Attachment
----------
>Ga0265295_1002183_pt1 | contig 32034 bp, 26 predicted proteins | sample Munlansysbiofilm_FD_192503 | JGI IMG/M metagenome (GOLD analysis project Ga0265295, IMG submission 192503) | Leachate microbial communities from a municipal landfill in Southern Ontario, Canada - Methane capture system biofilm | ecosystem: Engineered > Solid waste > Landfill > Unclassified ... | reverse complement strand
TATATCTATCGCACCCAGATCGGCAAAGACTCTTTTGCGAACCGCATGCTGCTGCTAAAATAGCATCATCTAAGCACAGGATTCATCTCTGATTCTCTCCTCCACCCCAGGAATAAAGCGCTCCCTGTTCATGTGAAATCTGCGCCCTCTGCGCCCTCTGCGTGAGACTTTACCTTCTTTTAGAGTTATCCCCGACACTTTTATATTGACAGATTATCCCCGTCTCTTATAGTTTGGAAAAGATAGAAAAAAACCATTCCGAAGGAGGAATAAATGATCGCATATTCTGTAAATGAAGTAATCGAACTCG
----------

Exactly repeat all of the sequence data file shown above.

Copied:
>Ga0265295_1002183_pt1 | contig 32034 bp, 26 predicted proteins | sample Munlansysbiofilm_FD_192503 | JGI IMG/M metagenome (GOLD analysis project Ga0265295, IMG submission 192503) | Leachate microbial communities from a municipal landfill in Southern Ontario, Canada - Methane capture system biofilm | ecosystem: Engineered > Solid waste > Landfill > Unclassified ... | reverse complement strand
TATATCTATCGCACCCAGATCGGCAAAGACTCTTTTGCGAACCGCATGCTGCTGCTAAAATAGCATCATCTAAGCACAGGATTCATCTCTGATTCTCTCCTCCACCCCAGGAATAAAGCGCTCCCTGTTCATGTGAAATCTGCGCCCTCTGCGCCCTCTGCGTGAGACTTTACCTTCTTTTAGAGTTATCCCCGACACTTTTATATTGACAGATTATCCCCGTCTCTTATAGTTTGGAAAAGATAGAAAAAAACCATTCCGAAGGAGGAATAAATGATCGCATATTCTGTAAATGAAGTAATCGAACTCG